Hello, body-shaming. If I need to say more about why this is inappropriate, please stop reading this blog and find yourself a different romance niche to write. Just…no. If you want to get big folks riled and ready to eat you alive on social media, then, please be my guest.

Don’t Pen Stereotypes

Fat equals lazy, stupid, unhealthy, doormats, obsessed with food, overeater, etc. I’ll refer you back to my comment about curvy protagonists who always work in the food industry. Honestly, it’s lazy writing at best, and at worst unenjoyable, offensive and disappointing to most readers.

If you write these stereotypes into your protagonist’s characterization, your reader is NOT going to finish your book and likely write a scathing review.

Don’t Choose Character Arcs About Losing Weight to Get the Guy/Girl

In romance, this is more crucial than in other genres because of the Happily Ever After (HEA). Plus-sized folks generally aren’t buying romance novels to read about a fat girl/guy who loses weight because the hero wants him/her to be thin.

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If weight loss is part of your character’s journey, they should do it for themselves, never for someone else.

Also, be cognizant that changing your protagonist’s weight may also change how your reader feels about their connection to the character.

Plus-sized Characters Deserve a Happy Ending

There you have it: a few dos and don’ts for writing plus-sized protagonists. While there are storylines and character arcs that may be acceptable in other genres, in romance, the reader is after the happy ending (pun intended).

You must keep in mind when a reader picks up a romance novel with a curvy protagonist, they do so wanting the main character to reflect their body type and get the Happily Ever After. Don’t do your readers a disservice by conveying that curvy characters are not lovable the way they are.

The curvy protagonist should be appreciated and embraced—worthy of love—as is, for who they are, and not in spite of how they look.

Featured image by Kiyun Lee on Unsplash

Read about plus-size characters lately? What books were they in? Let us know in the comments!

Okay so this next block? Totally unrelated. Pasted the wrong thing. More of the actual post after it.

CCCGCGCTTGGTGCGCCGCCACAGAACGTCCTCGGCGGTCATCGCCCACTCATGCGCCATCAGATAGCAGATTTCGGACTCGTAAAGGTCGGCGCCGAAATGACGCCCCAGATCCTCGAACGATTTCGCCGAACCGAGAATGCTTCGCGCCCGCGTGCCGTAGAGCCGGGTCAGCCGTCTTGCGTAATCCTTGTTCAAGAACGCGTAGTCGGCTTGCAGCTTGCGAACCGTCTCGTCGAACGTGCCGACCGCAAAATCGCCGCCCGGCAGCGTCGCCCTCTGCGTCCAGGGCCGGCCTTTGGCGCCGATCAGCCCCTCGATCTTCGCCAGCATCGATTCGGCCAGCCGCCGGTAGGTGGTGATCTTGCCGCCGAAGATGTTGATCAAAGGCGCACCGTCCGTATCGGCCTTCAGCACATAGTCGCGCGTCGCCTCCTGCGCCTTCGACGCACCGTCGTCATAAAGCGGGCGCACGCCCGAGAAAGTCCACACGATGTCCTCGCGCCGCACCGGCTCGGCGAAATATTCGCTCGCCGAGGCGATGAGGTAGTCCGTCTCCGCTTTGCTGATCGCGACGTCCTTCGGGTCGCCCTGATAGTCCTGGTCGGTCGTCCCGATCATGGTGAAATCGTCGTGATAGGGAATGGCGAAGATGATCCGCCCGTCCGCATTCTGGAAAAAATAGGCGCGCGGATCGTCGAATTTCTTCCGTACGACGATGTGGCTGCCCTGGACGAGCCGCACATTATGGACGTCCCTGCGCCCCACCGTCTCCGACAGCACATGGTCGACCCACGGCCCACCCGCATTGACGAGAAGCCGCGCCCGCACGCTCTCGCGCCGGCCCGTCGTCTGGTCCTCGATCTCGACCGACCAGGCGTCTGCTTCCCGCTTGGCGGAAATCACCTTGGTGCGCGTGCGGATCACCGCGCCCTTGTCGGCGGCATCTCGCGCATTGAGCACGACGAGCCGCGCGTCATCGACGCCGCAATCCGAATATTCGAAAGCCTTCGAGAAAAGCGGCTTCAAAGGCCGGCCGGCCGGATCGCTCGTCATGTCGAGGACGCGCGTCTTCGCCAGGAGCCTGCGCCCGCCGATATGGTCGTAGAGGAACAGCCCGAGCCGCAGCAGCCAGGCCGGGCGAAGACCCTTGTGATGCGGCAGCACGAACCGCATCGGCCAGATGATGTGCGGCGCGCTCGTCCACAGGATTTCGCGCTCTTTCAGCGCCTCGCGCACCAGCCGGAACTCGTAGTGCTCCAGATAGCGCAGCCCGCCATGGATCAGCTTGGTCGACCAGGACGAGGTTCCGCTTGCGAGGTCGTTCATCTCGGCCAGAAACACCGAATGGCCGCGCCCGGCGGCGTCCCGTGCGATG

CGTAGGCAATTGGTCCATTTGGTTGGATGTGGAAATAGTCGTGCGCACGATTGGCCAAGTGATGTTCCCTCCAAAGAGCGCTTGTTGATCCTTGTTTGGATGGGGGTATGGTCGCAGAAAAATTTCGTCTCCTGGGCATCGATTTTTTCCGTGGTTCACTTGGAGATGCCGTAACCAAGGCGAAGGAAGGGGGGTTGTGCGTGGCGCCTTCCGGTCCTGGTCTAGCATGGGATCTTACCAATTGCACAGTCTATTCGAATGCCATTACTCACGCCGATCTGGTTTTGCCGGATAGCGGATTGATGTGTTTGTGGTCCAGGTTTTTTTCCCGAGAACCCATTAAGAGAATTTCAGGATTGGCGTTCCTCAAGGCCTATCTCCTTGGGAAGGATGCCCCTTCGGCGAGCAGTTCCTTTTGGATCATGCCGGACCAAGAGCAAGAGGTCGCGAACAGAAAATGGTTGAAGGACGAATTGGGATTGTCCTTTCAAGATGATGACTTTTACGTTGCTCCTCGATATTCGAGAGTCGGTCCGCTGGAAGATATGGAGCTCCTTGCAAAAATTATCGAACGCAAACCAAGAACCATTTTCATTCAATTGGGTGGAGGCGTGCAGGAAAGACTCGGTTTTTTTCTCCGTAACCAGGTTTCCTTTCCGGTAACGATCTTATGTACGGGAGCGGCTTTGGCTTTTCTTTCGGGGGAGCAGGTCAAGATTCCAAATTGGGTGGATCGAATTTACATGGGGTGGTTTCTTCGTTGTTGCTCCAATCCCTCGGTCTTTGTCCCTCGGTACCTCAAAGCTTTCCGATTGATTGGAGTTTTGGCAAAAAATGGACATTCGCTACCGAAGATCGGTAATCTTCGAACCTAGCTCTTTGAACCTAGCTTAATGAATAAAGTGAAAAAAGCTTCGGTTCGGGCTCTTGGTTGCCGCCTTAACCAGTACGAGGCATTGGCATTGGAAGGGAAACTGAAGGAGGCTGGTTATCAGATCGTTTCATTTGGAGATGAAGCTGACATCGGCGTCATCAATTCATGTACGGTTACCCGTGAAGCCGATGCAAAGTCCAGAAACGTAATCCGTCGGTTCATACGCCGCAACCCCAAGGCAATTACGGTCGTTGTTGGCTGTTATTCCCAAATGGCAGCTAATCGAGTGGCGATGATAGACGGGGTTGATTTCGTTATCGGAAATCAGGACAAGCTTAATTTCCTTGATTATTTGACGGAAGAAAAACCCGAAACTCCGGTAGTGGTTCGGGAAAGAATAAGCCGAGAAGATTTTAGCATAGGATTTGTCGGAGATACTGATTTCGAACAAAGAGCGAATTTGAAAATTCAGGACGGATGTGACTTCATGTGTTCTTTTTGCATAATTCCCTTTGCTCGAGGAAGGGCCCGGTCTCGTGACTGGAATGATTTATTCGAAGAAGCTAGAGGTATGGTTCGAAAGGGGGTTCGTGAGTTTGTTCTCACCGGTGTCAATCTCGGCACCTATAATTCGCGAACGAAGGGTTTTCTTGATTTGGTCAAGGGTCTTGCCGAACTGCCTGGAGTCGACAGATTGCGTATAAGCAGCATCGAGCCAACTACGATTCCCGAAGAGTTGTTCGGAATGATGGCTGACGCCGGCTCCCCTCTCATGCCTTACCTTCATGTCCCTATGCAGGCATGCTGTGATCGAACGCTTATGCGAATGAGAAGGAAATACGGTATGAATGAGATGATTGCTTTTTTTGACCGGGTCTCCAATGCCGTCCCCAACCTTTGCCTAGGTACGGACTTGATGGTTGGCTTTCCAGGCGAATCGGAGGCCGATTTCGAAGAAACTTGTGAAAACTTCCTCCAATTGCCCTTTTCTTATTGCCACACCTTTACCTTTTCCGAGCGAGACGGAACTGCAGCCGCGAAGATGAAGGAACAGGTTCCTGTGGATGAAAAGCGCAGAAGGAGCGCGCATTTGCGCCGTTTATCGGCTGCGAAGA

View Comments (5)
  • Honestly, I have had trouble finding plus size heroines in the romance novels I read. I like historical romances and I have found maybe one heroine who was called voluptuous but the rest of her description was not really plus size.

  • this is always what bothered me about This is Us. Kate’s storyline seems to always center around her weight. As a “curvy” person myself, I get that we can, at times, obsess about our weight and our weight can affect areas of our lives, but it’s not something I think about all day every day. I have a busy, active life. The sum total of me is not my weight, and when curvy people are shown on tv as being all about their weight all the time, it diminishes us.

  • Exactly. I can’t watch a white, thin, male gaze version of a fat girl’s life. But I appreciate the fact that the character exists.

  • I had been waiting to read Kristan Higgins’ Good Luck With That but was sorely disappointed. I couldn’t finish it because it made me feel awful and treated the fat characters terribly. I really enjoyed the Real Vampires Have Curves series by Gerry Bartlett, but I would love to read more fat protagonists who aren’t miserable and dieting. Give me fat and happy!

  • A few plus size romances to tide you over (and a blog on this is coming as soon as I get to it), : Misadventures of. Curvy Girl — Sierra Simone . Anything by Aidy Award. And, of course … Moonlight & Whiskey by Tricia Lynne (erm, me). 😉